Project description:Despite their physiological roles, Müller glial cells are involved directly or indirectly in retinal disease pathogenesis and are an interesting target for therapeutic approaches for retinal diseases and regeneration such as CRB1 inherited retinal dystrophies. In this study, we characterized the efficiency of adeno-associated virus (AAV) capsid variants and different promoters to drive protein expression in Müller glial cells. ShH10Y and AAV9 were the most powerful capsids to infect mouse Müller glial cells. Retinaldehyde-binding protein 1 (RLBP1) promoter was the most powerful promoter to transduce Müller glial cells. ShH10Y capsids and RLBP1 promoter targeted human Müller glial cells in vitro. We also developed and tested smaller promoters to express the large CRB1 gene via AAV vectors. Minimal cytomegalovirus (CMV) promoter allowed expression of full-length CRB1 protein in Müller glial cells. In summary, ShH10Y and AAV9 capsids, and RLBP1 or minimal CMV promoters are of interest as specific tools to target and express in mouse or human Müller glial cells.
Project description:Müller glia, the most abundant glia of vertebrate retina, have an elaborate morphology characterized by a vertical stalk that spans the retina and branches in each retinal layer. Müller glia play diverse, critical roles in retinal homeostasis, which are presumably enabled by their complex anatomy. However, much remains unknown, particularly in mouse, about the anatomical arrangement of Müller cells and their arbors, and how these features arise in development. Here we use membrane-targeted fluorescent proteins to reveal the fine structure of mouse Müller arbors. We find sublayer-specific arbor specializations within the inner plexiform layer (IPL) that occur consistently at defined laminar locations. We then characterize Müller glia spatial patterning, revealing how individual cells collaborate to form a pan-retinal network. Müller cells, unlike neurons, are spread across the retina with homogenous density, and their arbor sizes change little with eccentricity. Using Brainbow methods to label neighboring cells in different colors, we find that Müller glia tile retinal space with minimal overlap. The shape of their arbors is irregular but nonrandom, suggesting that local interactions between neighboring cells determine their territories. Finally, we identify a developmental window at postnatal Days 6 to 9 when Müller arbors first colonize the synaptic layers beginning in stereotyped inner plexiform layer sublaminae. Together, our study defines the anatomical arrangement of mouse Müller glia and their network in the radial and tangential planes of the retina, in development and adulthood. The local precision of Müller glia organization suggests that their morphology is sculpted by specific cell to cell interactions with neurons and each other.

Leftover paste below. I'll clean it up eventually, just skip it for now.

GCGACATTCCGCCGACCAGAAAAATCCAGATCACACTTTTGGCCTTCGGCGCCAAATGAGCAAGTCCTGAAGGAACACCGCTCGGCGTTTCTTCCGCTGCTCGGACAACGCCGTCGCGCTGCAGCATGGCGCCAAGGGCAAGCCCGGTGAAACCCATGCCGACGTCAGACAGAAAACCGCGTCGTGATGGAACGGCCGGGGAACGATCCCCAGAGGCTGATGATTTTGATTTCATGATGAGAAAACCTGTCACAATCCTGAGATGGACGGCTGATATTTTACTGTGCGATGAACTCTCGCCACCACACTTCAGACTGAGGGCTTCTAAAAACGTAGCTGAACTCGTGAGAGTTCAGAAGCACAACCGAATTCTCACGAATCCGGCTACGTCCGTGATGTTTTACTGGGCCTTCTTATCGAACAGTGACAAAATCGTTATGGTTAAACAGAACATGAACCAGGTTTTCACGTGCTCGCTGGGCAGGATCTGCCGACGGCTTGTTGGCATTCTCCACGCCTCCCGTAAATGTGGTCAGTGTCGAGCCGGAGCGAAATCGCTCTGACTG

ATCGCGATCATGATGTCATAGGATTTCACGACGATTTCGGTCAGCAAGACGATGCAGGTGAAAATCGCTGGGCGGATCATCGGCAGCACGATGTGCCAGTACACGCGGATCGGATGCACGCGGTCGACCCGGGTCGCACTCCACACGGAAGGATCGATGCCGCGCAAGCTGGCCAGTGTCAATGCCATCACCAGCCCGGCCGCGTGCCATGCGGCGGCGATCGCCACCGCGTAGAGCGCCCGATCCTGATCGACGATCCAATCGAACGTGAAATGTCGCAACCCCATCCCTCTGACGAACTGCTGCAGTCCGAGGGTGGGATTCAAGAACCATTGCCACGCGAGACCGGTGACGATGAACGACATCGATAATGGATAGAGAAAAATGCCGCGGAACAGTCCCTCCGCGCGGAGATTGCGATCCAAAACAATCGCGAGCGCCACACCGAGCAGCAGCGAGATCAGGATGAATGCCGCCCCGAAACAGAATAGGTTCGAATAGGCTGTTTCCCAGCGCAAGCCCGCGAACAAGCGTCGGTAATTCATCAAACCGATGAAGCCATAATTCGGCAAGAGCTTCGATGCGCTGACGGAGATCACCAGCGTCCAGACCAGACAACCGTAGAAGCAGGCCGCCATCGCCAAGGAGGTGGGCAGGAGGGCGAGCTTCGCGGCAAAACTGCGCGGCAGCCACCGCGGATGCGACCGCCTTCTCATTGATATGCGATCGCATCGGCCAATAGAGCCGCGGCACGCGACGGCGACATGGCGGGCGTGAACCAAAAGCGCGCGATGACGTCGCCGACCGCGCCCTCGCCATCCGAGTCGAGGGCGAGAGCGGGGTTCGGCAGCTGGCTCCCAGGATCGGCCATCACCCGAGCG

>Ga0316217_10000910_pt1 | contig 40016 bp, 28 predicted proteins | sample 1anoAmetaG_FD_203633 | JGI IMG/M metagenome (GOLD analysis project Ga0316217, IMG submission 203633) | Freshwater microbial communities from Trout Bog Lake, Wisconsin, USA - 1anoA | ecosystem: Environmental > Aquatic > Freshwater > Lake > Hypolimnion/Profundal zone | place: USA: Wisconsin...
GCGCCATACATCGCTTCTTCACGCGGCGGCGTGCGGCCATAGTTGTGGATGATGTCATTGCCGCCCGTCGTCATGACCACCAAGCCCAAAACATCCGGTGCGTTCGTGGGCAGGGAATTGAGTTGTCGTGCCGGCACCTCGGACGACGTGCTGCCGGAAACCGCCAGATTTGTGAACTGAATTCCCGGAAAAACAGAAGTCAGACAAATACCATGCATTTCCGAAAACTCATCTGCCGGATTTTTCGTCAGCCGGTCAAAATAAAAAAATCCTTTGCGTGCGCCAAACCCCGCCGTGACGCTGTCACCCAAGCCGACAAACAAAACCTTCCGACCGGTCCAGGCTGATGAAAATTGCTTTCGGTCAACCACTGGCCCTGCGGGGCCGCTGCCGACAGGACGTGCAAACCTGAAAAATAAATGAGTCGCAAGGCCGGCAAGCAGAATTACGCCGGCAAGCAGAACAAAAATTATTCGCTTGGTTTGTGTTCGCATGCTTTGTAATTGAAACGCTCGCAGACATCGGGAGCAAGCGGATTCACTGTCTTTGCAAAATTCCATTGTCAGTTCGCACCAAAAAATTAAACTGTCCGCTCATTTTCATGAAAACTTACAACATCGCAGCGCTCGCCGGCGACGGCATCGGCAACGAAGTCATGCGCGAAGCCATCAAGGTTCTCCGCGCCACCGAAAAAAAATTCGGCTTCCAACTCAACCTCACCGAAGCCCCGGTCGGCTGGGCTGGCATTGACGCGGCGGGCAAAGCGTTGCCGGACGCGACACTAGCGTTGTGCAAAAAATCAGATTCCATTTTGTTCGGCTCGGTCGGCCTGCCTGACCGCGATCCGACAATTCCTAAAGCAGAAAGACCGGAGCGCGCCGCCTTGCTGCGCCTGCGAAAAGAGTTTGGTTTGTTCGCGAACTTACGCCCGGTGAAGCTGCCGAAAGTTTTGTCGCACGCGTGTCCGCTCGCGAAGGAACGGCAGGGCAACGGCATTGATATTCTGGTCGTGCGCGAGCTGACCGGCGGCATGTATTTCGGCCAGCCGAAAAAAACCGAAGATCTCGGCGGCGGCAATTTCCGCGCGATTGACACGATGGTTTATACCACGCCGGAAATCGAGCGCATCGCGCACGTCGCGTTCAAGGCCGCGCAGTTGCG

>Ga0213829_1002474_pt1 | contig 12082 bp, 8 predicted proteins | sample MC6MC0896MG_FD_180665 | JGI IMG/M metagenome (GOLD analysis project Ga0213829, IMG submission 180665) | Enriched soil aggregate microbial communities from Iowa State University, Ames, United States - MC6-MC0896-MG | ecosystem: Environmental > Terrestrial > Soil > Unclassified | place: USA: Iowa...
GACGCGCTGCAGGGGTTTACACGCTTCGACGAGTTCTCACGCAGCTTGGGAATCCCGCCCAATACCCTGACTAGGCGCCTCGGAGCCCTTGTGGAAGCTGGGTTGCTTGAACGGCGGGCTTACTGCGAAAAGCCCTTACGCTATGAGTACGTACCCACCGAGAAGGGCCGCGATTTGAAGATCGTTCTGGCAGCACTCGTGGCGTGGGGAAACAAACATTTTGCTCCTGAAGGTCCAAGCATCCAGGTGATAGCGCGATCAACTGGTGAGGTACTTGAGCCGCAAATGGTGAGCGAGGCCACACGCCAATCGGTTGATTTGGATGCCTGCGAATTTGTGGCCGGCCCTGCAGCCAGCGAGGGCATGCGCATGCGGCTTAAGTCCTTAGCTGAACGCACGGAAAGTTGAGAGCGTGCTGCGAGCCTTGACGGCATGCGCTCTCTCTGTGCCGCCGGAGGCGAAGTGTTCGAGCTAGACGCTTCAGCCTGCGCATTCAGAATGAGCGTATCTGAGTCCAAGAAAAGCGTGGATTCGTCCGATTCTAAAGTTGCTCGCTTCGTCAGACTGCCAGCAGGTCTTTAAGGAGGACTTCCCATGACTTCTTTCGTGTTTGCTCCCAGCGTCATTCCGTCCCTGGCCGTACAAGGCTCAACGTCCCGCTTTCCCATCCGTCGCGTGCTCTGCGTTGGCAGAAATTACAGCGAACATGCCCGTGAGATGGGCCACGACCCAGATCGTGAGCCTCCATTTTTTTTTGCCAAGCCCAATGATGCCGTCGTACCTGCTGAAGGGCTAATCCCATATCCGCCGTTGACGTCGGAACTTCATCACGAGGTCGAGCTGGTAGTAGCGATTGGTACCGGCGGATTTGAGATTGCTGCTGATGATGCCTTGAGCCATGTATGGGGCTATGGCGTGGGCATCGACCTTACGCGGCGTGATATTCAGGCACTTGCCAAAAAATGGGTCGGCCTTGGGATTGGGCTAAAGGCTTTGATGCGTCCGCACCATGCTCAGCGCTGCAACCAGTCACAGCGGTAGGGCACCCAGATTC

Project description:Adult zebrafish generate new neurons in the brain and retina throughout life. Growth-related neurogenesis allows a vigorous regenerative response to damage, and fish can regenerate retinal neurons, including photoreceptors, and restore functional vision following photic, chemical, or mechanical destruction of the retina. Müller glial cells in fish function as radial-glial-like neural stem cells. During adult growth, Müller glial nuclei undergo sporadic, asymmetric, self-renewing mitotic divisions in the inner nuclear layer to generate a rod progenitor that migrates along the radial fiber of the Müller glia into the outer nuclear layer, proliferates, and differentiates exclusively into rod photoreceptors. When retinal neurons are destroyed, Müller glia in the immediate vicinity of the damage partially and transiently dedifferentiate, re-express retinal progenitor and stem cell markers, re-enter the cell cycle, undergo interkinetic nuclear migration (characteristic of neuroepithelial cells), and divide once in an asymmetric, self-renewing division to generate a retinal progenitor. This daughter cell proliferates rapidly to form a compact neurogenic cluster surrounding the Müller glia; these multipotent retinal progenitors then migrate along the radial fiber to the appropriate lamina to replace missing retinal neurons. Some aspects of the injury-response in fish Müller glia resemble gliosis as observed in mammals, and mammalian Müller glia exhibit some neurogenic properties, indicative of a latent ability to regenerate retinal neurons. Understanding the specific properties of fish Müller glia that facilitate their robust capacity to generate retinal neurons will inform and inspire new clinical approaches for treating blindness and visual loss with regenerative medicine.